King Falls AM - I only listened to the first episode of this one and it centers on a creepy little town’s local radio station, much like “Welcome to Night Vale” but this one seems to have a more Stephen King-ish vibe than WTNV’s light-hearted-Apocalypse,”Into The Mouth of Madness”/Lovecraftian/Buffy The Vampire Slayer/Hellmouth feel.  I’m going to keep listening. 

Wolf 359 - This one is set in space and also seems to be very high quality.  Once again, I’ve only listened to the first episode, but my interest is piqued, so I’m going to keep listening. 

Lore - This one isn’t a serialized drama or storytelling, but each episode focuses on discussing real life mysteries pertaining to the supernatural and unexplained.  It’s a good listen.  

Thrilling Adventure Hour - I was surprised to recognize so many famous actors in this one.  This is a show made in the style of old-timey radio shows (think: Dick Tracy or Little Orphan Annie from “A Christmas Story”).  Some of these are very very funny.  And it’s recorded live in front of an audience which ads a layer of fun.  


The Memory Palace - I haven’t started listening to this one yet, but it’s a story telling series from the folks at Radiotopia and each episode seems just a few minutes long.

KCRW’s UnFictional -  A story-telling podcast.  This is the description from their website: “ Fascinating documentary production and storytelling that covers the ground between the sophisticated and the profane. A half-hour of captivating stories of real life, created by the most talented producers from around the country, as well as stories from writers and performers based in Los Angeles.”

Backstory - I subscribed because I love learning about history.  Here’s the description from their website: “ BackStory is a public radio program & podcast that brings historical perspective to the events happening around us today. On each show, renowned U.S. historians Ed Ayers, Peter Onuf, and Brian Balogh tear a topic from the headlines and plumb its historical depths. Over the course of the hour, they are joined by fellow historians, people in the news, and callers interested in exploring the roots of what’s going on today. Together, they drill down to colonial times and earlier, revealing the connections (and disconnections) between past and present. With its passionate, intelligent, and irreverent approach, BackStory is fun and essential listening no matter who you are.”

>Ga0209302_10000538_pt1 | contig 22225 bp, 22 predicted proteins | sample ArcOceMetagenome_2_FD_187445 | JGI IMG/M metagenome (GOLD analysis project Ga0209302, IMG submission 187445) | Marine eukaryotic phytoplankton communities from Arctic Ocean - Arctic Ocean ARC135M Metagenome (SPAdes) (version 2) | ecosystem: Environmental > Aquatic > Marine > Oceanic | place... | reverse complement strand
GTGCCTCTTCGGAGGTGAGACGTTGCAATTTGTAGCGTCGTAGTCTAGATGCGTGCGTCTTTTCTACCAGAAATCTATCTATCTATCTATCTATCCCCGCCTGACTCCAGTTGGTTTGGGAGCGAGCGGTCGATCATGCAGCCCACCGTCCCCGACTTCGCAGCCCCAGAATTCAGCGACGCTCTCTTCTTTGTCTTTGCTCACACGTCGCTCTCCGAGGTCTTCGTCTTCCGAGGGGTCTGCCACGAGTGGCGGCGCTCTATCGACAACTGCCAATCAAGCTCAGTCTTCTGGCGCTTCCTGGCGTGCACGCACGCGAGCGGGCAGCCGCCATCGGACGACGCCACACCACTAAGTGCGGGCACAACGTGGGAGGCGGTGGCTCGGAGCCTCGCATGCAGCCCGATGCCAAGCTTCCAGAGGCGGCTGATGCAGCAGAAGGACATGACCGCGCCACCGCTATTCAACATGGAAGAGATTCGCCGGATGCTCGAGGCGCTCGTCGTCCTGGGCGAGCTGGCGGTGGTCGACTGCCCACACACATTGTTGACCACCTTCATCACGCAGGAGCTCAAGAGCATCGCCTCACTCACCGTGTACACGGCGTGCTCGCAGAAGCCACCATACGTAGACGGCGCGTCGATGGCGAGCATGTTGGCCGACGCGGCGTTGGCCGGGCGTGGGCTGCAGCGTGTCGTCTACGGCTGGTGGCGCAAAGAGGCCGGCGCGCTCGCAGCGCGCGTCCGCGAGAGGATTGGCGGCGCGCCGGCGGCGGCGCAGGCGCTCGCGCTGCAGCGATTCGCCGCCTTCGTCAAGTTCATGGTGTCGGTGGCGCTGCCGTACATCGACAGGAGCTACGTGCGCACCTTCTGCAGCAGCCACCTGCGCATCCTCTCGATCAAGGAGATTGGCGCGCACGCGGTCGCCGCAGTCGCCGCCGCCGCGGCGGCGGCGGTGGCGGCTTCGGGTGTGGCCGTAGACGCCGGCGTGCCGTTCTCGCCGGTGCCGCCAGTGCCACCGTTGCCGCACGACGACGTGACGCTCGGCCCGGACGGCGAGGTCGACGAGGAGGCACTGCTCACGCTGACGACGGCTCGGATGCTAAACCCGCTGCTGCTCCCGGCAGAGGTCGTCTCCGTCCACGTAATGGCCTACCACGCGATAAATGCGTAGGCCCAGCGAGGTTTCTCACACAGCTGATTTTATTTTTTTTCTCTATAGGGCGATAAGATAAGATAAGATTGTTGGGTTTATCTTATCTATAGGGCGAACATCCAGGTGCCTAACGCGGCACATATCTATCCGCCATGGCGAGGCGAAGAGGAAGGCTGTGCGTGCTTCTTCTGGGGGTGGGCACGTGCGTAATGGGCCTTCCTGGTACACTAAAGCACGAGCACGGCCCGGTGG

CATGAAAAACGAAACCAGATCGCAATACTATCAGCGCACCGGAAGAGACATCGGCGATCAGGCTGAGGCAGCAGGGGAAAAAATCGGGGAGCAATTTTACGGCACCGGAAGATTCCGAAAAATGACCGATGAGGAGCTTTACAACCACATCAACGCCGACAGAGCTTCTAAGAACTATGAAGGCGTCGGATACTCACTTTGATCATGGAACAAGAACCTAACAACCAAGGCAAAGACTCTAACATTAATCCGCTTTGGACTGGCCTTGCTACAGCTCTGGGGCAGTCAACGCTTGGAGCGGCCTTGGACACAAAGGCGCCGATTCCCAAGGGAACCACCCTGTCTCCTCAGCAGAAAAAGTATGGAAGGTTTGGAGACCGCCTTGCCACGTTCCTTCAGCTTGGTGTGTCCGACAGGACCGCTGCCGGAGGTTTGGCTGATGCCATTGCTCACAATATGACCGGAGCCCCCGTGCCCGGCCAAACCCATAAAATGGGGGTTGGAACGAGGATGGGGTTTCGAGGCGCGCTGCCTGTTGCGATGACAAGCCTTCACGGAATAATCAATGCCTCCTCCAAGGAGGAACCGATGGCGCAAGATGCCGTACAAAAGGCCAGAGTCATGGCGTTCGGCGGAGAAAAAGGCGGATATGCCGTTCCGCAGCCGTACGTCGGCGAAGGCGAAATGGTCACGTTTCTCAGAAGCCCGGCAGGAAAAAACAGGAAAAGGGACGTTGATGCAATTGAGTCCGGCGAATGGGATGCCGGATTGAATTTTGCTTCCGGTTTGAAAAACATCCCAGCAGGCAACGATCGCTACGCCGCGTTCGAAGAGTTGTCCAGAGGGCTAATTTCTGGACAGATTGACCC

The Leviathan Chronicles - A serialized sci-fi drama and the story sounds pretty cool.  Here’s the description from their website: “ The story is centered around a hidden city called Leviathan that lies deep within the dark trenches of the Pacific Ocean. The city is home to a community of immortals that sought to create a utopia over 1,000 years ago. For a millennia, they lived in peace and secrecy, gently influencing world events to aid the advancement of mankind. But a terrible secret has been kept deep within the catacombs of Leviathan that threatens the existence of the immortals, and quite possibly the entire world.”

Strangers - website description: “Lea Thau, Peabody Award winner & former Director of The Moth, has created Strangers, featuring true stories about people we meet, the heartbreaks we suffer, the kindnesses we encounter, and those frightful moments when we discover that we aren’t even who we thought we were…”

Snap Judgment - description: “ Snap Judgment (Storytelling, with a BEAT) mixes real stories with killer beats to produce cinematic, dramatic, kick-ass radio. Snap’s raw, musical brand of storytelling dares listeners to see the world through the eyes of another.”

Invisibilia - description: “ Invisibilia (Latin for all the invisible things) is about the invisible forces that control human behavior – ideas, beliefs, assumptions and emotions. Co-hosted by Lulu Miller and Alix Spiegel, Invisibilia interweaves narrative storytelling with scientific research that will ultimately make you see your own life differently.”

The Allusionist - Cause I like words.  Description: “ The Allusionist is a podcast about language and etymology by Helen Zaltzman”

Mortified - description: “ Witness adults sharing their most embarrassing childhood artifacts (journals, letters, poems, lyrics, plays, home movies, art) with others, in order to reveal stories about their lives. Hear grown men and women confront their past with tales of their first kiss, first puff, worst prom, fights with mom, life at bible camp, worst hand job, best mall job, and reasons they deserved to marry Jon Bon Jovi.”